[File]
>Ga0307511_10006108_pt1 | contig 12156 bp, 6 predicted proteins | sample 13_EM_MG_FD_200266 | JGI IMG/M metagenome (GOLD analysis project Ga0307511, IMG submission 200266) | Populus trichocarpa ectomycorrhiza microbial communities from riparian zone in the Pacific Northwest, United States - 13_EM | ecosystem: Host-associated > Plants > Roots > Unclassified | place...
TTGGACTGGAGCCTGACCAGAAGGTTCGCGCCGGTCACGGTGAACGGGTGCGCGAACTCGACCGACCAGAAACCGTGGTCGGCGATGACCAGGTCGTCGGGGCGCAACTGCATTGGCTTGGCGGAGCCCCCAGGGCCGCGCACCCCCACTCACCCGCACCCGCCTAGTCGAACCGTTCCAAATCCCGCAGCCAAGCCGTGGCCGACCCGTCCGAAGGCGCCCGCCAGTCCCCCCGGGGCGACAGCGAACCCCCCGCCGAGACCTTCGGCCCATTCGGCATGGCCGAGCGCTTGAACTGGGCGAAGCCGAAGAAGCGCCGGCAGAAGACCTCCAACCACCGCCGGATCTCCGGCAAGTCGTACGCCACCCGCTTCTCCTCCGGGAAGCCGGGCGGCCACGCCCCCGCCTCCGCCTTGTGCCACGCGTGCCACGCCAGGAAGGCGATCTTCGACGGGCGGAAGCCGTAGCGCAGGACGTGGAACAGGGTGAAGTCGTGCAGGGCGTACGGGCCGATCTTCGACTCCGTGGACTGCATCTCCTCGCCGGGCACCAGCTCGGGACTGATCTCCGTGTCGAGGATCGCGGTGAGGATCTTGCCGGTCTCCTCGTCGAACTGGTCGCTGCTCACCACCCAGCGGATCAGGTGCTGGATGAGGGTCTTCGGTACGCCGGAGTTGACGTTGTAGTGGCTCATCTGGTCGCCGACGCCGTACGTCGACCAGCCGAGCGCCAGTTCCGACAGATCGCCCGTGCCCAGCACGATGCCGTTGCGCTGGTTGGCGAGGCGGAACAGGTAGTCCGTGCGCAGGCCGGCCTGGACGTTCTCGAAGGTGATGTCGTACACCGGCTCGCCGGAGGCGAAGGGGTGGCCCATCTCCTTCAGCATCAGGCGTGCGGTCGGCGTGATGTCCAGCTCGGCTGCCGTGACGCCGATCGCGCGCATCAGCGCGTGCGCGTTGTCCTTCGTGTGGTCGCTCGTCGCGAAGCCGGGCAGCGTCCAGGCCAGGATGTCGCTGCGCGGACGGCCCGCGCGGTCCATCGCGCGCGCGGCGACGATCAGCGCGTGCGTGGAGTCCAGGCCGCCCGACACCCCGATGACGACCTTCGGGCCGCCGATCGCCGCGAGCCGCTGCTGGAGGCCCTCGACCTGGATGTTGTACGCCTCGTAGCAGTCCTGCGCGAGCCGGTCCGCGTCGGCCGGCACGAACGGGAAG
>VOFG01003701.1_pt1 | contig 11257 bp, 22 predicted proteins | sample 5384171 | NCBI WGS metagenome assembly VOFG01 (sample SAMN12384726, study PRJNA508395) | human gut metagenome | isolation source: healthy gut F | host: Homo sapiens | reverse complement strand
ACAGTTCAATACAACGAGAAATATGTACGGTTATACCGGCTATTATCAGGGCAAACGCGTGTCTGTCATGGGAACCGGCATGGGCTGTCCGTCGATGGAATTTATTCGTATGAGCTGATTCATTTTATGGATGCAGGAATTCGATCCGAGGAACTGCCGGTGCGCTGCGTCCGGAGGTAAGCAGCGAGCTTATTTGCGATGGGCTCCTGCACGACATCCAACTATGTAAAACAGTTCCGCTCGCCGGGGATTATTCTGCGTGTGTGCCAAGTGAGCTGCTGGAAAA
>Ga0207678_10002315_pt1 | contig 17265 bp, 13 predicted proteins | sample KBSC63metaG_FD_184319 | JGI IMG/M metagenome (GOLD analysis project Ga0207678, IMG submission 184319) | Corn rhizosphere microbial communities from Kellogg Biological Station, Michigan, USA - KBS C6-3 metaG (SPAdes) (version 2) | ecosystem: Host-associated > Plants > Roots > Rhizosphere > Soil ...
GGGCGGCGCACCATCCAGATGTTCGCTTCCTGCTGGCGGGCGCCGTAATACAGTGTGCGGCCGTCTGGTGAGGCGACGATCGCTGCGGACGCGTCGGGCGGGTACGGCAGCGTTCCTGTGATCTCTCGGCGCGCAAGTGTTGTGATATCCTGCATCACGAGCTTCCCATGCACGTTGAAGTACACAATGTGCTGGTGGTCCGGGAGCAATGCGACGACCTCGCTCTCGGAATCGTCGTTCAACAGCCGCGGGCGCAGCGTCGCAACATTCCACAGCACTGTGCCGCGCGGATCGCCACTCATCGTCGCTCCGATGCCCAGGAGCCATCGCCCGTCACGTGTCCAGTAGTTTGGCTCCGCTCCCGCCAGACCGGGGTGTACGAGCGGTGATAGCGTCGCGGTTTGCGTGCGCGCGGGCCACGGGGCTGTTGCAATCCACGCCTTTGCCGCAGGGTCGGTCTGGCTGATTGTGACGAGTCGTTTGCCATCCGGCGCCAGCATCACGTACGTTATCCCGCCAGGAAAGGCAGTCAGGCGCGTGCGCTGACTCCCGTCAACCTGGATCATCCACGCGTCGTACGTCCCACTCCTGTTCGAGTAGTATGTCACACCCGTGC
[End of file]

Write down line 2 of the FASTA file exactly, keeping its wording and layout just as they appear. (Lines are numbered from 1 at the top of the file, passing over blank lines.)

TTGGACTGGAGCCTGACCAGAAGGTTCGCGCCGGTCACGGTGAACGGGTGCGCGAACTCGACCGACCAGAAACCGTGGTCGGCGATGACCAGGTCGTCGGGGCGCAACTGCATTGGCTTGGCGGAGCCCCCAGGGCCGCGCACCCCCACTCACCCGCACCCGCCTAGTCGAACCGTTCCAAATCCCGCAGCCAAGCCGTGGCCGACCCGTCCGAAGGCGCCCGCCAGTCCCCCCGGGGCGACAGCGAACCCCCCGCCGAGACCTTCGGCCCATTCGGCATGGCCGAGCGCTTGAACTGGGCGAAGCCGAAGAAGCGCCGGCAGAAGACCTCCAACCACCGCCGGATCTCCGGCAAGTCGTACGCCACCCGCTTCTCCTCCGGGAAGCCGGGCGGCCACGCCCCCGCCTCCGCCTTGTGCCACGCGTGCCACGCCAGGAAGGCGATCTTCGACGGGCGGAAGCCGTAGCGCAGGACGTGGAACAGGGTGAAGTCGTGCAGGGCGTACGGGCCGATCTTCGACTCCGTGGACTGCATCTCCTCGCCGGGCACCAGCTCGGGACTGATCTCCGTGTCGAGGATCGCGGTGAGGATCTTGCCGGTCTCCTCGTCGAACTGGTCGCTGCTCACCACCCAGCGGATCAGGTGCTGGATGAGGGTCTTCGGTACGCCGGAGTTGACGTTGTAGTGGCTCATCTGGTCGCCGACGCCGTACGTCGACCAGCCGAGCGCCAGTTCCGACAGATCGCCCGTGCCCAGCACGATGCCGTTGCGCTGGTTGGCGAGGCGGAACAGGTAGTCCGTGCGCAGGCCGGCCTGGACGTTCTCGAAGGTGATGTCGTACACCGGCTCGCCGGAGGCGAAGGGGTGGCCCATCTCCTTCAGCATCAGGCGTGCGGTCGGCGTGATGTCCAGCTCGGCTGCCGTGACGCCGATCGCGCGCATCAGCGCGTGCGCGTTGTCCTTCGTGTGGTCGCTCGTCGCGAAGCCGGGCAGCGTCCAGGCCAGGATGTCGCTGCGCGGACGGCCCGCGCGGTCCATCGCGCGCGCGGCGACGATCAGCGCGTGCGTGGAGTCCAGGCCGCCCGACACCCCGATGACGACCTTCGGGCCGCCGATCGCCGCGAGCCGCTGCTGGAGGCCCTCGACCTGGATGTTGTACGCCTCGTAGCAGTCCTGCGCGAGCCGGTCCGCGTCGGCCGGCACGAACGGGAAG